CHICAGO — According to a presenter at the American Academy of Orthotists and Prosthetists Annual Meeting and Scientific Symposium, 38% of O&P practitioners use outcome measures in their practice and this figure needs to be increased.
In a session focused on improving care through the use of smart data, Brian J. Hafner, PhD, of the University of Washington in Seattle, said outcome measures can have multiple benefits for both patients and practitioners.
“I think we are transitioning to a new kind of practice where a patient comes, enters a clinic and you begin by talking with that patient as you normally would, but then you hand them a survey to characterize or measure the problems they have had over the last several months,” Hafner said. “You might use the results of that survey to conduct a performance-based test to better define their condition and to collectively use that information to make your decision. This is what I call care that is not only experience-informed, but also data-informed.”
For patients, the benefits of outcome measures can include an improved ability to assess status, identify areas of concern, show change and set goals. For practitioners, outcome measures allow for improved documentation, enhanced professional communications and a better way to justify treatments and interventions.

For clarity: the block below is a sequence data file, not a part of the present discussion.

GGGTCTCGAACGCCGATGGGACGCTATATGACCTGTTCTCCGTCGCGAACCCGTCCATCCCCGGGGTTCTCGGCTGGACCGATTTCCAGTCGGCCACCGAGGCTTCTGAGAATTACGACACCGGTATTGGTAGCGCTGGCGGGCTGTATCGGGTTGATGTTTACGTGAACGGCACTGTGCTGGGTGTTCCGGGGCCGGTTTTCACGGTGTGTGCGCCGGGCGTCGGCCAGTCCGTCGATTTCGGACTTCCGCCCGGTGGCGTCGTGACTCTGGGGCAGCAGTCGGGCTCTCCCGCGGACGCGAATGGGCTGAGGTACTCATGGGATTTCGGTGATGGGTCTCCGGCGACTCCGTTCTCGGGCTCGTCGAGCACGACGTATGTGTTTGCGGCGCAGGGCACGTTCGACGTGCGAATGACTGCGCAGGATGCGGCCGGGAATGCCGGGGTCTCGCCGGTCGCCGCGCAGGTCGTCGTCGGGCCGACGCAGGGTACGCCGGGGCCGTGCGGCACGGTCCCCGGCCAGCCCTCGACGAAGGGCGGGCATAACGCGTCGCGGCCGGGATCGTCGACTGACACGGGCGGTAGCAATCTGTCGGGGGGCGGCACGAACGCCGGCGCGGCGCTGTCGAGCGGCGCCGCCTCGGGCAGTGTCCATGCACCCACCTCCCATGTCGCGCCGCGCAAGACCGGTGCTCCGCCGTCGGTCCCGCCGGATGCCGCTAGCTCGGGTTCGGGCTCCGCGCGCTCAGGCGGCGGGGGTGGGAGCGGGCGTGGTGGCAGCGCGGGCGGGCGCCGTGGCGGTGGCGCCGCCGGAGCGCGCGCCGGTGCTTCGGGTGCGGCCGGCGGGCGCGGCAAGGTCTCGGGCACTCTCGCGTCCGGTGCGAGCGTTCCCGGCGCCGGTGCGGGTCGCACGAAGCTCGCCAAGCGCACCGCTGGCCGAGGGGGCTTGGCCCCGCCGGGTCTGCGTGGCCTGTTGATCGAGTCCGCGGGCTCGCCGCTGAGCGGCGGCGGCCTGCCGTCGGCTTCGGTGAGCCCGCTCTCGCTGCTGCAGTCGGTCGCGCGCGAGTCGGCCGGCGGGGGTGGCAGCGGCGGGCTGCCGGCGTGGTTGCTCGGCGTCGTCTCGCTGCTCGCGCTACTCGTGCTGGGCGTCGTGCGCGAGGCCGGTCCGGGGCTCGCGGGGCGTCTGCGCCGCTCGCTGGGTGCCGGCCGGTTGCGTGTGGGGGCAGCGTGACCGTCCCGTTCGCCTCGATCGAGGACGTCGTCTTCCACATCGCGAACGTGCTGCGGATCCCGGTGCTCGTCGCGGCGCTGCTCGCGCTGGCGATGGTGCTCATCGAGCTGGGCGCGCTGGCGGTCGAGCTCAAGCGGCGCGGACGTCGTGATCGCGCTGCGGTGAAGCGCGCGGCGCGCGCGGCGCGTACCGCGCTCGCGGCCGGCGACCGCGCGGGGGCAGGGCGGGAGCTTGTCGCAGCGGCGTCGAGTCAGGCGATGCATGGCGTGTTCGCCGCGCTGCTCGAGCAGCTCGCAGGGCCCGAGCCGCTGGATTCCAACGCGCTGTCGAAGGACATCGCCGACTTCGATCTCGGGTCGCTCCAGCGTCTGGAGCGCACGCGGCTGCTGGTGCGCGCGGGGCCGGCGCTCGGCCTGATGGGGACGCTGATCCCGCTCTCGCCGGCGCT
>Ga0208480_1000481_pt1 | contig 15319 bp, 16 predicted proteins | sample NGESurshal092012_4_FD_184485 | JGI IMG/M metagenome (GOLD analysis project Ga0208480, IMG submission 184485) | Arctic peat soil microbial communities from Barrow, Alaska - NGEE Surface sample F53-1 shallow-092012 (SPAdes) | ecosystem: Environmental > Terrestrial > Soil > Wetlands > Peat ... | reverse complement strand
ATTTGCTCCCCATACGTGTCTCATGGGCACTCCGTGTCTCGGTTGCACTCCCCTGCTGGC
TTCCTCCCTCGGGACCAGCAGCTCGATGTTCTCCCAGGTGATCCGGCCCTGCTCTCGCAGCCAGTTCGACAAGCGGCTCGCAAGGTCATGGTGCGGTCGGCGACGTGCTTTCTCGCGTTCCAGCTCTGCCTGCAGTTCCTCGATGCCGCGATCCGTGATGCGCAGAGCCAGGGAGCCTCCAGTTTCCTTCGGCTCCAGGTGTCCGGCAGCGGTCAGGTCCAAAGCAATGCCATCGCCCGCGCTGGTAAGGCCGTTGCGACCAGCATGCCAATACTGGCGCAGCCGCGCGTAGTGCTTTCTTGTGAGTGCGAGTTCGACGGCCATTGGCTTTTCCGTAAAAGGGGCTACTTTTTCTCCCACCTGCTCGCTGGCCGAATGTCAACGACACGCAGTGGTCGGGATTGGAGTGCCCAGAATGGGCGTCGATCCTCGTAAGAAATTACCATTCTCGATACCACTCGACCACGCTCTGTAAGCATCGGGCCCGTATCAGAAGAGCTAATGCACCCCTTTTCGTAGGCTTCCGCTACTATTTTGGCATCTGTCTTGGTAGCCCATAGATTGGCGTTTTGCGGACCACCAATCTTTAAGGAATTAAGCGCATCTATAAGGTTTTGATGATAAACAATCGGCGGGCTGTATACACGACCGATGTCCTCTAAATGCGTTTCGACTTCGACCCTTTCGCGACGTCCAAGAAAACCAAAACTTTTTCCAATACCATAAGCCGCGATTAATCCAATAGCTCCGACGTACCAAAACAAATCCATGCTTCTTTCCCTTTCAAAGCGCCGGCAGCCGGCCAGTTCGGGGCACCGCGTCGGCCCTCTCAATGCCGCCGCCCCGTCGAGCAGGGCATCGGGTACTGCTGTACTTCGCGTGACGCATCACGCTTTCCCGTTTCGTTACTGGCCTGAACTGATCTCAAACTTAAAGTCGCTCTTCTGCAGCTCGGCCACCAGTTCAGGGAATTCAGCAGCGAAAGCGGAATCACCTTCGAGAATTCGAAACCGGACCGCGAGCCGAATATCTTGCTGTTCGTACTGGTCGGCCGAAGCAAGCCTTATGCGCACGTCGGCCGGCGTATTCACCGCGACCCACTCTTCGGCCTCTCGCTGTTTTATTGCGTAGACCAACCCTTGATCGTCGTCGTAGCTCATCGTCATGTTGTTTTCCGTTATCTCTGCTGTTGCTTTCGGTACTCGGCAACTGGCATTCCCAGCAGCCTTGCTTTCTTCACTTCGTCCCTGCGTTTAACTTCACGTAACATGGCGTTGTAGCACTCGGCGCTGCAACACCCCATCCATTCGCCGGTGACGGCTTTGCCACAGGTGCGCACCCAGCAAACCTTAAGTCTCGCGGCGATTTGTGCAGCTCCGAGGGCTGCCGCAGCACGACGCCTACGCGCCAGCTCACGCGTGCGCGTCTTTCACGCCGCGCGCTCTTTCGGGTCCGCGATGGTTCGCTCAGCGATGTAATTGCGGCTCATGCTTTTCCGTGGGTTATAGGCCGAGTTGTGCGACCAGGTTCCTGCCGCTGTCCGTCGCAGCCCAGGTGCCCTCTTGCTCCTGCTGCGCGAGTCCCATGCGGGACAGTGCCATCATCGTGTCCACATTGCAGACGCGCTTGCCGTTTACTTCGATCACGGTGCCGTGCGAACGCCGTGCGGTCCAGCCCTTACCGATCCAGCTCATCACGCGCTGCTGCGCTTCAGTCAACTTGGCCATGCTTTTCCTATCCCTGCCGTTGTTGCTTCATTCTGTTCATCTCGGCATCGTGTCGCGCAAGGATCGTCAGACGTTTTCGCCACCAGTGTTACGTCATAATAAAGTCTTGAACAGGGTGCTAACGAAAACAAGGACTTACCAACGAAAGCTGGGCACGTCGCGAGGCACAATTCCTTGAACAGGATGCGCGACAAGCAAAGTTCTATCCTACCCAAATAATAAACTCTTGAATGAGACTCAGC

According to Hafner, the benefits can also affect practices, as outcome measures can be used to enhance marketing efforts, improve the quality of services and evaluate practitioners. Outcome measures can also help improve the entire profession through elevated practice standards and better access, and more widely available evidence of efficacy.
“We are beginning to generate the evidence that is necessary to move practice forward,” Hafner said.
Still, hurdles remain regarding the use of outcome measures in O&P. According to Hafner, practitioners cite increased paperwork and patient burden, a lack of financial compensation and support, language barriers and loss of autonomy as some reasons practices do not use outcome measures.
To address those challenges, Hafner said O&P practices need to focus on motivation and training, as well as take the time and effort necessary to implement use. Practitioners who recognize the benefits of outcome measures should assess their knowledge about these measures, seek out training opportunities and make changes as needed. Once implemented, practitioners should learn how to use results, share these with their colleagues and discuss results with patients.
“It is clear we are in an era of change. Standards and practices are changing,” Hafner said. “We now need evidence to support all the things that we do. It is not a matter of being voluntary anymore. It is going to be required. I think we have the tools, we have the education, we have the opportunity now to collect this information; but I think we also have a responsibility to do it, too.” – by Jason Laday
Hafner BJ. Using Outcomes to Enhance O&P Patient-Centered Care. Presented at: American Academy of Orthotists and Prosthetists Annual Meeting and Scientific Symposium; March 1-4, 2017; Chicago.
Disclosure: Hafner reports no relevant financial disclosures.